Living on a farm in Thailand | Our first year
Updated: Feb 11
What an epic first year we have experienced living in rural Thailand on our porpeang farm.
We faced challenge after challenge to create an off-grid homestead and begin our journey in leading a self-sufficient and sustainable lifestyle.
Thai House Build
The first month staying on our farm was spent living in the garage. With no windows and no door, our only security at night was a head-torch, machete and our trusty dog Bambi (aka the Black Rocket).
The build progress was painfully slow with plenty of build quality related issues along the way. Looking back now we don't know how we managed to cope with the frustrations but cope we did, and we now have a nice sized house that we are content with.
The things we aren't happy with we pretend isn't there. There are still a few tasks that need completing like the guttering and finishing the painting. It will all get done in time, but the farm has to take priority at the moment.
Digging 4 Large Fish Ponds
The growing of fish in Thailand plays a big part in our lives. We both love to catch, eat and sell freshwater fish so breeding and growing our own makes perfect sense for us. It's also due to many of Thailand's farmed fish tasting a little odd. Many freshwater fish species that are grown in Thailand are raised via integrated livestock systems (using poultry or pig waste as feed).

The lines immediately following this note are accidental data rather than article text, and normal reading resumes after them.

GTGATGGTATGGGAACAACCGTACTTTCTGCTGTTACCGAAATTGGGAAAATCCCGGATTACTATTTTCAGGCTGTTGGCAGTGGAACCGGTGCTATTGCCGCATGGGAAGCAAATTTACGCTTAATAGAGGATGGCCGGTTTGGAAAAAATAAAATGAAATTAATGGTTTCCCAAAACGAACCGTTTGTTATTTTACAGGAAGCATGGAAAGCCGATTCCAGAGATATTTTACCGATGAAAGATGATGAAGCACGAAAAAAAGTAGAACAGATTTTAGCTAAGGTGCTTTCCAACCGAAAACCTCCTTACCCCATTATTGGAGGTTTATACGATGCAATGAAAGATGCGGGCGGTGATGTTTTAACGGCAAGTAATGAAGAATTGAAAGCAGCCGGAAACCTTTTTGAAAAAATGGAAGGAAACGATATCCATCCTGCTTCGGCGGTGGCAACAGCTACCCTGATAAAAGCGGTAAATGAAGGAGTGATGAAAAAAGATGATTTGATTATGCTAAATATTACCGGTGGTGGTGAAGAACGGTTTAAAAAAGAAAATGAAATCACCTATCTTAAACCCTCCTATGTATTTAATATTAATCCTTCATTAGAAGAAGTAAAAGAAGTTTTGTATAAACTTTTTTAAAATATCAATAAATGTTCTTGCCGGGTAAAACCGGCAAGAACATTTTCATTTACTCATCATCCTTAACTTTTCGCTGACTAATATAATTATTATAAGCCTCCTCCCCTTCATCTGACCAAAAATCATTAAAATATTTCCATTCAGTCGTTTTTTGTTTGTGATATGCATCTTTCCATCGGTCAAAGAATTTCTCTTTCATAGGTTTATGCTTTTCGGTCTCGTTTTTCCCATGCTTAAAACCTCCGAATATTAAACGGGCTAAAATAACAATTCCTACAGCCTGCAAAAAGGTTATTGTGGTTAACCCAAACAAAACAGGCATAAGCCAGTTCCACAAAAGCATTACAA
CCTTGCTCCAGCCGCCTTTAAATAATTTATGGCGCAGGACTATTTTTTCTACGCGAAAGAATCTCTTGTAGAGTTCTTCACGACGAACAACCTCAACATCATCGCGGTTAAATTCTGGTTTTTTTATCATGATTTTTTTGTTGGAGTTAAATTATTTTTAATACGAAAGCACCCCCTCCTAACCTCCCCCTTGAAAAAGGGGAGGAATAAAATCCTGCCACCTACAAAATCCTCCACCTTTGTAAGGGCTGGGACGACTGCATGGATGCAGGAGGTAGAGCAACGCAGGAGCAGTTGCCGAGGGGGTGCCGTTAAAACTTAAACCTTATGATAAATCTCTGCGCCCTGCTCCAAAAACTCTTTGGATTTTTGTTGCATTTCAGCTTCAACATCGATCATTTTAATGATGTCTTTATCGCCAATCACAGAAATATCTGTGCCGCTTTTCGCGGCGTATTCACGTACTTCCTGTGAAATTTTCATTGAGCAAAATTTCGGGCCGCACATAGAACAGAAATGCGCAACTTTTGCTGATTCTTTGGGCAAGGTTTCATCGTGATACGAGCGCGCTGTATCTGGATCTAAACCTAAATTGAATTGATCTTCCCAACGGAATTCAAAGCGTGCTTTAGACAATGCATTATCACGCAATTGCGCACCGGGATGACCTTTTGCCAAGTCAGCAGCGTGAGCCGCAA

We took the decision to construct four 15m (length) x 10m (width) x3.5m (depth) fish ponds.
Hiring the large size macro cost 1,600 Thai baht per hour. The driver averaged approximately 5 hours per fish pond.
The excavated earth was used to raise the sides of the ponds to prevent flooding and loss of fish during the months of the rainy season.
We are currently growing two species of tilapia, various catfish, snakehead, barb, pacu, carp, and many more native Thai species.
Installing a Solar Power System
After a jaw-dropping quote of over a million Thai baht to be hooked up to the main electrical grid, it soon became apparent that installing a decent solar power system was the way to go.
In the end, we opted for a 3kW system that came in at 140,000 Thai baht fully installed. The family running this company were lovely people and a joy to be around during the ongoing project.
We had a few minor blips that were soon ironed out in the first couple of weeks. We do have to be careful with our electrical usage when we get 3 or 4 cloudy days consecutively, but that is about the only issue we occasionally have.
On the whole, we are chuffed to bits with the installation and would highly recommend this type of system to others considering going off-grid. We are so impressed that we are even planning a second smaller installation to run all the farms irrigation on a separate system in 2019.